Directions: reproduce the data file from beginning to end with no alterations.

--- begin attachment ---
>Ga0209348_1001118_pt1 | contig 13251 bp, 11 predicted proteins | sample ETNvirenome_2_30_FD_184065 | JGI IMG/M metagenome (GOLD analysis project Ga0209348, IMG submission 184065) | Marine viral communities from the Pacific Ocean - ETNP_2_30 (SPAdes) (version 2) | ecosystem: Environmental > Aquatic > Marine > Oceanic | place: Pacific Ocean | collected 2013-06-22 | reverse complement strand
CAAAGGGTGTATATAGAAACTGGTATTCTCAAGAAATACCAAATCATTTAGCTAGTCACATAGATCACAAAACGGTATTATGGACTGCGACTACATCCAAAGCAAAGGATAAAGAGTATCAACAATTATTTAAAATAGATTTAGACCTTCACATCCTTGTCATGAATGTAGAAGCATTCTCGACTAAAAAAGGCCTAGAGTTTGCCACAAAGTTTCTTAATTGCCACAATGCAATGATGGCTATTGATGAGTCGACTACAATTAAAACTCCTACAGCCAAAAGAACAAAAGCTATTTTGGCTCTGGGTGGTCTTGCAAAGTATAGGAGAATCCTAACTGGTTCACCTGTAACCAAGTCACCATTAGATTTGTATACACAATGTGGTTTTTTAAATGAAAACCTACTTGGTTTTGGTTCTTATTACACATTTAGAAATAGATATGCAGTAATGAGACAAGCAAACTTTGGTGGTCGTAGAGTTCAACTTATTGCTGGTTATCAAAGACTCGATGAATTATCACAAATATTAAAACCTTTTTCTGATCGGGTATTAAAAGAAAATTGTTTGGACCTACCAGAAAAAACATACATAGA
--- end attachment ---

>Ga0209348_1001118_pt1 | contig 13251 bp, 11 predicted proteins | sample ETNvirenome_2_30_FD_184065 | JGI IMG/M metagenome (GOLD analysis project Ga0209348, IMG submission 184065) | Marine viral communities from the Pacific Ocean - ETNP_2_30 (SPAdes) (version 2) | ecosystem: Environmental > Aquatic > Marine > Oceanic | place: Pacific Ocean | collected 2013-06-22 | reverse complement strand
CAAAGGGTGTATATAGAAACTGGTATTCTCAAGAAATACCAAATCATTTAGCTAGTCACATAGATCACAAAACGGTATTATGGACTGCGACTACATCCAAAGCAAAGGATAAAGAGTATCAACAATTATTTAAAATAGATTTAGACCTTCACATCCTTGTCATGAATGTAGAAGCATTCTCGACTAAAAAAGGCCTAGAGTTTGCCACAAAGTTTCTTAATTGCCACAATGCAATGATGGCTATTGATGAGTCGACTACAATTAAAACTCCTACAGCCAAAAGAACAAAAGCTATTTTGGCTCTGGGTGGTCTTGCAAAGTATAGGAGAATCCTAACTGGTTCACCTGTAACCAAGTCACCATTAGATTTGTATACACAATGTGGTTTTTTAAATGAAAACCTACTTGGTTTTGGTTCTTATTACACATTTAGAAATAGATATGCAGTAATGAGACAAGCAAACTTTGGTGGTCGTAGAGTTCAACTTATTGCTGGTTATCAAAGACTCGATGAATTATCACAAATATTAAAACCTTTTTCTGATCGGGTATTAAAAGAAAATTGTTTGGACCTACCAGAAAAAACATACATAGA